One of the core struggles with balancing SEO and content marketing is that they serve different masters. SEO is for search crawlers and algorithms — it requires pages to be easy for machines to read and analyze — whereas content marketing is for people to enjoy and find useful. How are you supposed to find a balance?


Well, the approach I suggest you take is to start with an SEO-suitable framework and then flesh it out with natural content. Pick out the primary keywords that fit the content demand you’ve identified (e.g. “how to clear sports shoes”) and use them to create a basic structure: heading (headings are particularly important for SEO), subtitle, and various subheadings. After that, just write as you normally would, using whichever terms seem most appropriate. The example below shows this in action:


 Building content and code 

Image Velsof


Might that mean that your primary keyword only shows up a few times? Sure, but look at it this way: not only will it read much better to the people you’re trying to reach, but it may also benefit you in the long run. Search algorithms are improving all the time, and you never know when an update might come along to negatively affect pieces with unnatural keyword use.

Host your content on a strong platform

Growing an online business is as much about the software you use as anything else. If you’re going to achieve strong rankings, you need a strong website platform, because a poor CMS is likely to produce SEO problems and sure to struggle at scale. There’s little use in rolling out great content if the traffic is going to slow your site to a crawl — so this isn’t a step to skip.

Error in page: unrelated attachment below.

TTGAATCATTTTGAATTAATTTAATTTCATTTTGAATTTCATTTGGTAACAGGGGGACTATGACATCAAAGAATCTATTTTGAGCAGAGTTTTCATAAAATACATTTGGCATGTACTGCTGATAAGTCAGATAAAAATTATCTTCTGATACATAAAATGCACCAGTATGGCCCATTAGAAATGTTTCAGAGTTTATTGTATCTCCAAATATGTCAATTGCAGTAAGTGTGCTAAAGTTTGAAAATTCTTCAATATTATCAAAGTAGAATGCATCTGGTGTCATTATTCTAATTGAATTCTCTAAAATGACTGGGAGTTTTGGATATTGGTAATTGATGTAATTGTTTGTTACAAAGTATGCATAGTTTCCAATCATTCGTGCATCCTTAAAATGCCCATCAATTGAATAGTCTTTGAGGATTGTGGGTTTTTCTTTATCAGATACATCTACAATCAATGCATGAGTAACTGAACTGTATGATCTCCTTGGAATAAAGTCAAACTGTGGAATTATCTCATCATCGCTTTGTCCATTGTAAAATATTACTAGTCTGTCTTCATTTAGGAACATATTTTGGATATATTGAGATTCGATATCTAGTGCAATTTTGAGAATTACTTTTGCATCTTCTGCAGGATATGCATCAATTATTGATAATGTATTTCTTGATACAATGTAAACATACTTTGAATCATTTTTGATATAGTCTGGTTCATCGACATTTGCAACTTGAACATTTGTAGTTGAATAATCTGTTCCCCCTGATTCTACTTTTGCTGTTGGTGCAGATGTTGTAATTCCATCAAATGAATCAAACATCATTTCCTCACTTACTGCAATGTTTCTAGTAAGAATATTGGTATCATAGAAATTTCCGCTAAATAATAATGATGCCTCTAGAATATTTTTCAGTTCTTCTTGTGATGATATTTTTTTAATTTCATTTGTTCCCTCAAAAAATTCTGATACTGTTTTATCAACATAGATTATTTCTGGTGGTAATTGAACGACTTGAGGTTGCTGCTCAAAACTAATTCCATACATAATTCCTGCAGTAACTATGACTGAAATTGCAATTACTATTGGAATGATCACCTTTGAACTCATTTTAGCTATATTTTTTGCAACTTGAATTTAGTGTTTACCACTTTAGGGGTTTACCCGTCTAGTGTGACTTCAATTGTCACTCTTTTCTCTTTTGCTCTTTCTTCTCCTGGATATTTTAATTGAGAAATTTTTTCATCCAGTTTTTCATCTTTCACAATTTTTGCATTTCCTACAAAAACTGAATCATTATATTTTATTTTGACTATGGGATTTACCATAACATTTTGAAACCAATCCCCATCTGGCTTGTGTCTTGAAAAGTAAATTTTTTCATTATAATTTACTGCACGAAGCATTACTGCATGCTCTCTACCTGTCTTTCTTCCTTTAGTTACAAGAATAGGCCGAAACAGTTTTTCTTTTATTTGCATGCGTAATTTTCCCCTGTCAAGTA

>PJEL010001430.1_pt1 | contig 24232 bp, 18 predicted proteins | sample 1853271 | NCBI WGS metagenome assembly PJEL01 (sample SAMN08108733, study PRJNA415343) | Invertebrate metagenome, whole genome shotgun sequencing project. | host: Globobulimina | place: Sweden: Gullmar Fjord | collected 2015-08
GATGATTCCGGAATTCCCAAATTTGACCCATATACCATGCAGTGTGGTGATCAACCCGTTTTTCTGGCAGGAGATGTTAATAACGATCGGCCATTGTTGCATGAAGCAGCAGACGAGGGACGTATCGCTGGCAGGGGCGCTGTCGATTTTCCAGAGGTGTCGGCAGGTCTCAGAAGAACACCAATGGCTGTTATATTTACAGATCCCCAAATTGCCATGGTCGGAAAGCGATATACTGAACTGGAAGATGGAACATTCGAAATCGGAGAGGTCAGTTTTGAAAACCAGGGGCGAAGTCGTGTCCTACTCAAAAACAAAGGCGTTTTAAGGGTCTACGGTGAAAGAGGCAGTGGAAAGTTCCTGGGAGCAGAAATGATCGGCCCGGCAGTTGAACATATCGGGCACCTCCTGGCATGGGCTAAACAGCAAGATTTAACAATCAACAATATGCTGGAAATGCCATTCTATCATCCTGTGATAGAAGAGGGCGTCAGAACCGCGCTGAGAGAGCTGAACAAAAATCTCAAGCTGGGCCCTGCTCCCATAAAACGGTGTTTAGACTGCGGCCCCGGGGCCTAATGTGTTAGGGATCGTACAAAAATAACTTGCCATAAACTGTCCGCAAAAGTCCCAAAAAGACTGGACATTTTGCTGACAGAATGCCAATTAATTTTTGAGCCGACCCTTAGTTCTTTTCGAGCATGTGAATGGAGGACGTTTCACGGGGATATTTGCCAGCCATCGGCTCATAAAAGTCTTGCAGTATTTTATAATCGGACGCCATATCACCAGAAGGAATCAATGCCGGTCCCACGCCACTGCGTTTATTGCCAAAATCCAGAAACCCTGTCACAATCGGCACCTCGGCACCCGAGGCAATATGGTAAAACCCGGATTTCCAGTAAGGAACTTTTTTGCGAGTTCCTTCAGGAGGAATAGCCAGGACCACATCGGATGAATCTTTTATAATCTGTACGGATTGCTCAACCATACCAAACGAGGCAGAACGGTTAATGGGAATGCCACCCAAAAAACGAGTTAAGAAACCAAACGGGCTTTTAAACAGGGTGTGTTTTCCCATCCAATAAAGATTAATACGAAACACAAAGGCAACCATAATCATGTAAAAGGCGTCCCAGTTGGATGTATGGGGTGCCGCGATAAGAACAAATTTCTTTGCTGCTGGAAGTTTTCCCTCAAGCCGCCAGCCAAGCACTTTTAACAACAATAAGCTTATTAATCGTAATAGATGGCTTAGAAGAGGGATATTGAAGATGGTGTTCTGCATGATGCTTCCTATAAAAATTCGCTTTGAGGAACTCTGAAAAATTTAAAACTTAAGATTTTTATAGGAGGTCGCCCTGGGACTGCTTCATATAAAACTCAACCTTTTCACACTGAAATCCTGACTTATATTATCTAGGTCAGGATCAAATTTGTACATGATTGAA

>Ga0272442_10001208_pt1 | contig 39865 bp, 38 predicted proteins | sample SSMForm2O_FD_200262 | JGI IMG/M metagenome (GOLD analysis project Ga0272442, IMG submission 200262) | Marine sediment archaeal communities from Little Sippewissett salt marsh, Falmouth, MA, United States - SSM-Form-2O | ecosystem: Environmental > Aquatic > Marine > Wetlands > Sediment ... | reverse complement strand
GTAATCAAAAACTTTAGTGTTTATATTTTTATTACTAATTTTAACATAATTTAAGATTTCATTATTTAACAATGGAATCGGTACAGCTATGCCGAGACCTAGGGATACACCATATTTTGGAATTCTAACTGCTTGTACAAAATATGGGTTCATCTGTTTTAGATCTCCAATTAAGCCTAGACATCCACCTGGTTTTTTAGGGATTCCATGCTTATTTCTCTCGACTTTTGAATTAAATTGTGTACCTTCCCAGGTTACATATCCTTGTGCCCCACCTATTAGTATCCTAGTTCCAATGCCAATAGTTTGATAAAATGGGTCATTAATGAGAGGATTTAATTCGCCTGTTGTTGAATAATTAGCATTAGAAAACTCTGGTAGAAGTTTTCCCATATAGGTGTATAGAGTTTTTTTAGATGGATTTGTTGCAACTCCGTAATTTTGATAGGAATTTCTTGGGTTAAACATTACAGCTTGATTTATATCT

Look for a platform that can rapidly scale with demand. Almost any modern CMS with good reviews will suffice for non-ecommerce purposes provided you have great hosting, but online retail is far more taxing. Something that can take you from startup to enterprise without needing a migration is ideal in that case — an enterprise solution like Shopify is a strong choice overall, because it supports a blog by default and has a solid reputation for technical SEO (as unscientific as this CMS study may be, it gives Shopify a distinct edge in some important areas such as ranking keywords and HTTPS implementation).


Your platform also needs to look good and provide a strong UX. The better the platform, the greater the effect of your SEO efforts, the more views your native content will get, and the happier other sites will be to link to your domain. The ultimate objective of both SEO and content marketing is to get people to your site, after all — if that leads to user disappointment, it will waste all your good work.


To sum up, growing a business requires you to get exposure, and the way to do that is to boost your search rankings and start impressing people with authoritative content. While SEO and content marketing can feel somewhat in opposition, your objective is to create content that ticks all the boxes. It’ll be difficult, and time-consuming, but the rewards will more than justify all the effort.


 Richard van der Blom - LinkedIn Expert

Rodney Laws is an ecommerce expert with over a decade of experience in building online businesses. Check out his reviews on and you'll find practical tips to help you build the best online store for your business. Connect with him on Twitter @EcomPlatformsio.

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Last update: 2024-07-10 Tags: